A bone spur (medically known as an osteophyte) describes an enlargement of the facet joints, the small stabilizing joints that are located between and behind the adjacent cervical vertebrae. Bone spurs are smooth structures that can grow on the bones and tend to occur in adults over 60 years of age.
Patients with cervical bone spurs may or may not have symptoms, which could include neck pain and/or referred pain and weakness in the arms and the legs. For example, patients with cervical bone spurs may experience dull neck pain that occurs when standing. In some instances, the pain may be referred to the shoulders or prompt headaches.
However, it must be emphasized that the presence of bone spurs in and of themselves does not necessarily mean this is what is generating a patient’s pain. Most bones spurs are simply radiographic findings indicating a patient has degeneration in the neck.
Bone spurs may form as the result of cervical osteoarthritis, a condition marked by degeneration and breakdown of the cartilage between the facet joints in the cervical spine. With cervical osteoarthritis (also known as cervical arthritis), different symptoms may occur, such as pain that:
Rarely requiring surgery (such as when there is a vertebral fracture in the neck), cervical osteoarthritis is typically treated via rest, pain medications, chiropractic and/or traction.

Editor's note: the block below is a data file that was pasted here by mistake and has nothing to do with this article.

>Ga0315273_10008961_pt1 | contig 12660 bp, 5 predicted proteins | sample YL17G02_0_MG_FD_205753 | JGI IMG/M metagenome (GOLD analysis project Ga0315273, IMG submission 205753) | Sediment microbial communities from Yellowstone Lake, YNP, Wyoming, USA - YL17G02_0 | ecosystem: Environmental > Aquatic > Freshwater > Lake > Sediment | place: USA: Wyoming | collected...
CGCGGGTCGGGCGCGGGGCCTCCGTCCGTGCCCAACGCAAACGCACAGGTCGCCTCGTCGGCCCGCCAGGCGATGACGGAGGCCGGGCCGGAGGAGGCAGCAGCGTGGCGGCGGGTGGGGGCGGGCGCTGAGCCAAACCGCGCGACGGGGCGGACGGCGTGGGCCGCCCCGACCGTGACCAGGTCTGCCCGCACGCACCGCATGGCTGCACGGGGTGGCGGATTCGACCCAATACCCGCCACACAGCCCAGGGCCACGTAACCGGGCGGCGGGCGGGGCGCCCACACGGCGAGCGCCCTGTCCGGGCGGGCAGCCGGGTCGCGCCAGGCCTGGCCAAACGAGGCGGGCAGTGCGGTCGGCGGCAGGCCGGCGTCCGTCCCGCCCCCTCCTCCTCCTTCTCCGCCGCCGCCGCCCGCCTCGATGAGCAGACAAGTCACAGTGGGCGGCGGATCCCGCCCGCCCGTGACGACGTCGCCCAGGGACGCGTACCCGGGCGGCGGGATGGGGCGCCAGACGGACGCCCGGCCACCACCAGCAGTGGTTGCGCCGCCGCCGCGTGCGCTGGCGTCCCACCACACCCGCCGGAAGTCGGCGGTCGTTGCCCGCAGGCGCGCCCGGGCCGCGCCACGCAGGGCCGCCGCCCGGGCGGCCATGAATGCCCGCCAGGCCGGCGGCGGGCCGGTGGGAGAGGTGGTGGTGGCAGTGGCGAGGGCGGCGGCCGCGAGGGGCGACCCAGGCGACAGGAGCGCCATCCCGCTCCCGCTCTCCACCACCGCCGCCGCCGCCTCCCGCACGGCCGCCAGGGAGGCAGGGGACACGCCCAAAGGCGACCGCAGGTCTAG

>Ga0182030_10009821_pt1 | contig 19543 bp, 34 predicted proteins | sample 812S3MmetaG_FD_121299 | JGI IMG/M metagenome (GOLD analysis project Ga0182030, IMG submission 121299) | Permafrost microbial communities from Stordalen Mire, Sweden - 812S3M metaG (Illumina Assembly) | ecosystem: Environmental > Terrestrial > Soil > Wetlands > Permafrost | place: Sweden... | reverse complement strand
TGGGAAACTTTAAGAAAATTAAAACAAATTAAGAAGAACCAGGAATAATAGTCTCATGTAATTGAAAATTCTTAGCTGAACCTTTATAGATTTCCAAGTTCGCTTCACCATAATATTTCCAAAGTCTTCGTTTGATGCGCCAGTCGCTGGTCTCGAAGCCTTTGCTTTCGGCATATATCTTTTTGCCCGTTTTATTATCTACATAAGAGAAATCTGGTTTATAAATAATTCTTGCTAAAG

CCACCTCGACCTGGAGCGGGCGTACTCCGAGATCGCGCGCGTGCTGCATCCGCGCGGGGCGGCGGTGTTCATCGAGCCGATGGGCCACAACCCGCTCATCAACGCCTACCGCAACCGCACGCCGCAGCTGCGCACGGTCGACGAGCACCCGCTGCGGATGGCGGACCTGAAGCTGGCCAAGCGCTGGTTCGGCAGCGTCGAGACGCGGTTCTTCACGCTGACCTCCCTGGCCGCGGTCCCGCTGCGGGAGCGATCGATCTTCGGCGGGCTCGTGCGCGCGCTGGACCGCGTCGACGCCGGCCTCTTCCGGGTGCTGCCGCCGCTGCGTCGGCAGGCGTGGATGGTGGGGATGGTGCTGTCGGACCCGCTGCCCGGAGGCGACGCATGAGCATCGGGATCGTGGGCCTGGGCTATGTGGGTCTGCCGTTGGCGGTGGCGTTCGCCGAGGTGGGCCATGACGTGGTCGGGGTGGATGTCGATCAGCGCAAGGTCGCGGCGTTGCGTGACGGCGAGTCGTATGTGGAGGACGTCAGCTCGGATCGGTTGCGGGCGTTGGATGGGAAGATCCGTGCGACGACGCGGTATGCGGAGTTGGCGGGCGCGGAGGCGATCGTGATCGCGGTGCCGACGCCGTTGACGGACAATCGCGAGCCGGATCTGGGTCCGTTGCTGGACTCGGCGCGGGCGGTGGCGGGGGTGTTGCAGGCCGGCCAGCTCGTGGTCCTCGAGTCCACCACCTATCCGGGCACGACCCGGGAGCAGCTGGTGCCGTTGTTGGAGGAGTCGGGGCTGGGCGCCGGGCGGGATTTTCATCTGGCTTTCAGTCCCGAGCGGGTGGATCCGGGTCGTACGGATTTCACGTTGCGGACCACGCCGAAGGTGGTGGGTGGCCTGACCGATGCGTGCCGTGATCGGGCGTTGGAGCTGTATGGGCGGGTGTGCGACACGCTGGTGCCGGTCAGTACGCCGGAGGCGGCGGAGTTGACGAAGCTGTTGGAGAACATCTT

There are six cervical discs and 23 total discs in the entire spinal column. Each cervical disc rests between the cervical vertebrae, acts as a shock absorber in the cervical spine and allows the neck to handle much stress. Composed of collagen and ligaments, the cervical discs also hold the cervical vertebrae together and allow for flexibility and different movements of the neck.
Each cervical disc is made up of a tough exterior (annulus fibrosus) and a soft, jelly interior (nucleus pulposus), with the circular, outer core comprised of collagen fibers that surround the inner core and distribute pressure and force on the structure.
The nucleus pulposus is a loose, fibrous network suspended in mucoprotein gel that is sealed by the annulus fibrosus and needs to be well-hydrated in order to maintain its strength and softness and serve as the major carrier of the body’s axial load.
With age, the cervical discs lose water, stiffen and become less flexible in adjusting to compression. Such degenerative changes may result in the inner core of the cervical disc extruding through the outer core and coming in contact with the spinal nerve root (what is known as a herniated cervical disc).
In other instances, the cervical disc may degenerate as a result of direct trauma or gradual changes. With no blood supply and very few nerve endings, the cervical discs cannot repair themselves.
Cervical degenerative disc disease refers to when a cervical disc is the actual source of pain in the neck, possibly from twisting or falling on the neck but more likely from day-to-day wear and tear on the cervical spine.
Cervical symptoms related to a degenerative cervical disc may include a stiff neck and/or numbness, tingling, and weakness in the neck, arms, and shoulders as a result of a cervical nerve that has been irritated or pinched by the degeneration. Such cervical symptoms may persist for several months and fluctuate in terms of intensity.
Degenerative Cervical Disc Treatments:
Patients with a degenerative cervical disc will typically begin with non-surgical treatments (NSAIDs, exercise, chiropractic, physical therapy, etc.) to seek cervical pain relief; however, if such treatment proves ineffective, a cervical spine surgery that removes the disc or fuses the spine may be necessary.
While not as common as degenerative disc disease in the lumbar spine (lower back), cervical disc disease nevertheless is a relatively common source of neck pain.